You’re on a family vacation on a cruise. You notice something soaring above sea level, you yell “It’s an airplane! It’s a bird!”. However, when you take a closer look, you realize it’s a small squid. We all know that squids are very fascinating sea creatures. Not only are these cephalopods extremely fast swimmers, they can also change colour, and even shoot ink to cloud the water and lose predators. In addition, some are capable of flying? Yes, this is certainly a strange phenomenon, but it is true.
In 1947, explorers discovered “flying squid” while exploring the Pacific Ocean. During their expedition, they noticed small squid kept appearing on the roof of their boat and some soaring above the sea. These squid are known as the Japanese flying squid, or Pacific flying squid. They are found in northern portions of the Pacific Ocean near Korea, Japan, coastal China, Russia, and across the Bering Strait toward parts of Alaska and Canada. Japanese flying squids are around 203-255mm in size, flying more than a hundred feet through the air. While these squids can glide up to 11.2 meters per second, Olympic Gold medallist Usain Bolt averaged 10.31 metres a second when he won at the London Games. Even so, Japanese flying squids can fly faster than the speed of Usain Bolt when it’s escaping predators.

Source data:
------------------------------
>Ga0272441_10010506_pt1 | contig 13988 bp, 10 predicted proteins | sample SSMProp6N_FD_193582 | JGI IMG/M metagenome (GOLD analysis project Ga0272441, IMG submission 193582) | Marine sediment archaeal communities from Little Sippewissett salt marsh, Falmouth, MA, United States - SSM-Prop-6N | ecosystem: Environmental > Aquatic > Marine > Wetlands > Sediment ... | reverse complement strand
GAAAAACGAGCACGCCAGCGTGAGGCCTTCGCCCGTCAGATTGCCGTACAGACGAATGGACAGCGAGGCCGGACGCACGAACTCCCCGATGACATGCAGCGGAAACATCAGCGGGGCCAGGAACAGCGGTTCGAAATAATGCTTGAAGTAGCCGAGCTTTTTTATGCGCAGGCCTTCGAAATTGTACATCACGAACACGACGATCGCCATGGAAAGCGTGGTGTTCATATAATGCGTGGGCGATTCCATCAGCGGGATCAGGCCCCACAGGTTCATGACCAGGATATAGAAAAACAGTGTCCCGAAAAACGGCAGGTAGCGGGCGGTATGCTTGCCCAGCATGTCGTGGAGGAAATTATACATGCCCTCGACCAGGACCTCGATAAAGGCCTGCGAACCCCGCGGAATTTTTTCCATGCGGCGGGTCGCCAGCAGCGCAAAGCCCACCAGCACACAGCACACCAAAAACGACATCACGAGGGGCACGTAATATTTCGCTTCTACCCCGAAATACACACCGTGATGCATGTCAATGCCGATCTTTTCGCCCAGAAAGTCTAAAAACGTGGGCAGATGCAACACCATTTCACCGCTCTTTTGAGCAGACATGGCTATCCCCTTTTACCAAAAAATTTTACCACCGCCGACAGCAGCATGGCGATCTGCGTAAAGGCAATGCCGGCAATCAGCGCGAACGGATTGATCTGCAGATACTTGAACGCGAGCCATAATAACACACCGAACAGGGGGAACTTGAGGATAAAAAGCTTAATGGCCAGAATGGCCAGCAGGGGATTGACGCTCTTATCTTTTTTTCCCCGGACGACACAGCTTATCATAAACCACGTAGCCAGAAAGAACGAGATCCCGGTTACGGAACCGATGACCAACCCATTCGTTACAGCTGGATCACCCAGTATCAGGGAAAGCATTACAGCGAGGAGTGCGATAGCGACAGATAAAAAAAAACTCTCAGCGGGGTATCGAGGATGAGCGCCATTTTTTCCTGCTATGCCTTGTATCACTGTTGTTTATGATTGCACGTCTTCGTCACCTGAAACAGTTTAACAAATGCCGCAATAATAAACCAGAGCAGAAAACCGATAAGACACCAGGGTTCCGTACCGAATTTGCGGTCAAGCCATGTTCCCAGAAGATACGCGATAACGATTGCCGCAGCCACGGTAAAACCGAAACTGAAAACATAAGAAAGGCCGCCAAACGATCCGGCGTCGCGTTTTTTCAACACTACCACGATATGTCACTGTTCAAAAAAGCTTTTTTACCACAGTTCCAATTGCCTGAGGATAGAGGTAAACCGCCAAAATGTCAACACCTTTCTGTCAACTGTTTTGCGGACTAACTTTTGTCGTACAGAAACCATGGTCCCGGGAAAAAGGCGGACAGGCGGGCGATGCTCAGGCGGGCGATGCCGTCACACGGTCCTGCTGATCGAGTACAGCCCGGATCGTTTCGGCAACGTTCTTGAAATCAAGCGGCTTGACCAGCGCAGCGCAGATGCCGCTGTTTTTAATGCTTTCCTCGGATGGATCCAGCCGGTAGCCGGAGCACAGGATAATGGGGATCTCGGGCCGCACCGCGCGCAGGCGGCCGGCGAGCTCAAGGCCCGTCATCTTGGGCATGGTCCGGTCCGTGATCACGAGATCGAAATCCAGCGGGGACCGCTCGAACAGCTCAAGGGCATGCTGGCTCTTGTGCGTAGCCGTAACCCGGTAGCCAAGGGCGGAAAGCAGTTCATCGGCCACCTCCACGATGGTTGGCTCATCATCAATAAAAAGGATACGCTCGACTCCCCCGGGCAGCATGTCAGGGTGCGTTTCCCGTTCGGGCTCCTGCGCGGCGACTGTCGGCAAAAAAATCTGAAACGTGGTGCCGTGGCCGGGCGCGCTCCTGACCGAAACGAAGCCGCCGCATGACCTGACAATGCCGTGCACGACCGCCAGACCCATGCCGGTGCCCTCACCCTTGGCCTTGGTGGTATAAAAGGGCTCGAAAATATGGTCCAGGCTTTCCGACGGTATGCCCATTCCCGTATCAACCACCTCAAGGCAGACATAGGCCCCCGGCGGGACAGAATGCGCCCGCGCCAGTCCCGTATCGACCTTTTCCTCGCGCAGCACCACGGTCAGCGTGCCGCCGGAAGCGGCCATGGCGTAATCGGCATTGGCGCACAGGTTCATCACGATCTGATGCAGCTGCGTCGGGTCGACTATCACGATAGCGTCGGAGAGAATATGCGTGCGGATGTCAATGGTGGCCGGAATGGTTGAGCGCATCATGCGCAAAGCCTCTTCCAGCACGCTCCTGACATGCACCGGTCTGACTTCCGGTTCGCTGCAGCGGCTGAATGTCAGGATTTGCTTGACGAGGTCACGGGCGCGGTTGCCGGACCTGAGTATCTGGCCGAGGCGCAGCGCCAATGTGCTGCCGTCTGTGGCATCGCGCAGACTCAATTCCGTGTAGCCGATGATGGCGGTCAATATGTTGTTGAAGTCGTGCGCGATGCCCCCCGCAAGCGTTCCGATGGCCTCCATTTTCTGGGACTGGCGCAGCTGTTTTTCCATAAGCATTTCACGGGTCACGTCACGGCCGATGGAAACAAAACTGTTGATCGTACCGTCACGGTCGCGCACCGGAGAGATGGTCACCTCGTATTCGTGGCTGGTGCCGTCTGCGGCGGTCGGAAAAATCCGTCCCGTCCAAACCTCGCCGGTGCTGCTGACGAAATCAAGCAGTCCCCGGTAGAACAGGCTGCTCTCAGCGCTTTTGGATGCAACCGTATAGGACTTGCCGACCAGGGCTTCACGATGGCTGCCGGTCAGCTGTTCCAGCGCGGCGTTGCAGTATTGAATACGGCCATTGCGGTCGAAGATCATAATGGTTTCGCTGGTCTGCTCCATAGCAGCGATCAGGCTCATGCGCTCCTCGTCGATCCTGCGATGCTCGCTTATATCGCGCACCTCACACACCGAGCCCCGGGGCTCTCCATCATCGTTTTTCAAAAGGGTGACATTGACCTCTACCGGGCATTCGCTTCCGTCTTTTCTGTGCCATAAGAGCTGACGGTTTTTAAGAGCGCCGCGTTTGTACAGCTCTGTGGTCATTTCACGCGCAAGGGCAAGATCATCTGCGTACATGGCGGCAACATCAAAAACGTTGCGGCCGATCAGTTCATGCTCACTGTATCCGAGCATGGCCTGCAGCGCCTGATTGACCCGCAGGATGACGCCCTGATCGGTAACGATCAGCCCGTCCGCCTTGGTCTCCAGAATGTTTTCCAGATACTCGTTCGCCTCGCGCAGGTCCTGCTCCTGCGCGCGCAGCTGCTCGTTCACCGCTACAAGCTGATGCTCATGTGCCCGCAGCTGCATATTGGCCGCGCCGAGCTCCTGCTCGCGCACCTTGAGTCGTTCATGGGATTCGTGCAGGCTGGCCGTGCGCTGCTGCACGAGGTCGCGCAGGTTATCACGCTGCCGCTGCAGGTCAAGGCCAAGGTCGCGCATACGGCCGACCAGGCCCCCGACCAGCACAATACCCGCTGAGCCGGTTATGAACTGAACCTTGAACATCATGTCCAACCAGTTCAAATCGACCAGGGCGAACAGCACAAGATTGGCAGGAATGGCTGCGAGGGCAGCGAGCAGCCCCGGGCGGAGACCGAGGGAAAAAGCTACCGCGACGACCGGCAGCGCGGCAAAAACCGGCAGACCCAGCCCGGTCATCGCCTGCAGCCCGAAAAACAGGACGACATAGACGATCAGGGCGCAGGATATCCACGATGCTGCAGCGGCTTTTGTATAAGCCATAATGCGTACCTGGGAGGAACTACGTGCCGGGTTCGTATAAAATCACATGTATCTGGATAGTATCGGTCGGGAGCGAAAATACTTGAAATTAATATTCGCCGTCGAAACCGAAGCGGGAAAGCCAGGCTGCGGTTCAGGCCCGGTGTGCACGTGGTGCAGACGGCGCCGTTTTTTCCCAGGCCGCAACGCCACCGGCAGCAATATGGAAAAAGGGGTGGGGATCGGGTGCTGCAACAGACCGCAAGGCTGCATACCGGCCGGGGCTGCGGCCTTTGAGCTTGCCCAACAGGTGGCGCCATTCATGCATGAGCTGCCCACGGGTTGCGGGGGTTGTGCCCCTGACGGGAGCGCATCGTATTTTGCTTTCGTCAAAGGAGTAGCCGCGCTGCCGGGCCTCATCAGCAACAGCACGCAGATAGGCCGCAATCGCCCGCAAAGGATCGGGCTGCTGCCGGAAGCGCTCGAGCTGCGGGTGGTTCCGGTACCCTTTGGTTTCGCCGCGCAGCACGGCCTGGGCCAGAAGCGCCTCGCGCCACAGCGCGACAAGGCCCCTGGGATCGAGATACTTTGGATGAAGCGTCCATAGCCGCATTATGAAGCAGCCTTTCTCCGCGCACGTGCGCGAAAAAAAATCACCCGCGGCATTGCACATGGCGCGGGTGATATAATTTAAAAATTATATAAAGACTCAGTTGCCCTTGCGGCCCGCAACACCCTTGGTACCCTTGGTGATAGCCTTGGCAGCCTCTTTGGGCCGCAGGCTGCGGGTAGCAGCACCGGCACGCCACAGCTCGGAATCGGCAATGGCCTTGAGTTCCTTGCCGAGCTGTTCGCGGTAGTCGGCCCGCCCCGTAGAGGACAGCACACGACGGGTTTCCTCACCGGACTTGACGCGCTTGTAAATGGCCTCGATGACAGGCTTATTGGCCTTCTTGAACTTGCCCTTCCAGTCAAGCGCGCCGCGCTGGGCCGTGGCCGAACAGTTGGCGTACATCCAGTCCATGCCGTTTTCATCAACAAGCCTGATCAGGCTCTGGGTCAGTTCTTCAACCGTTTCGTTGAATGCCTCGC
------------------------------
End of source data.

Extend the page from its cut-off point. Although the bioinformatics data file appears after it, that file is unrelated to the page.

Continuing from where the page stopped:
How do these squid go from swimming to flying?
According to Hokkaido University’s research, the flight of the squid is divided into four phases: launching, jetting, gliding, and diving.
Initially, the squid opens up their mantle and draws in water, then launch themselves into the air by jet propulsion. To form wings, the squid spread out both their fins and their tentacles. The squid have a membrane to help them create an aerodynamic lift so they can glide (similar to a paper airplane). Scientists believe that flying is another tactic the squids use to escape from sea predators. However, by flying, it also becomes vulnerable to other predators, such as birds.
In Biology, I found cephalopods to be very fascinating sea creatures. As a result, when I heard about the “Japanese flying squid”, I wanted to write a blog on it. Now, you can say that squids are no longer only sea creatures, but air as well!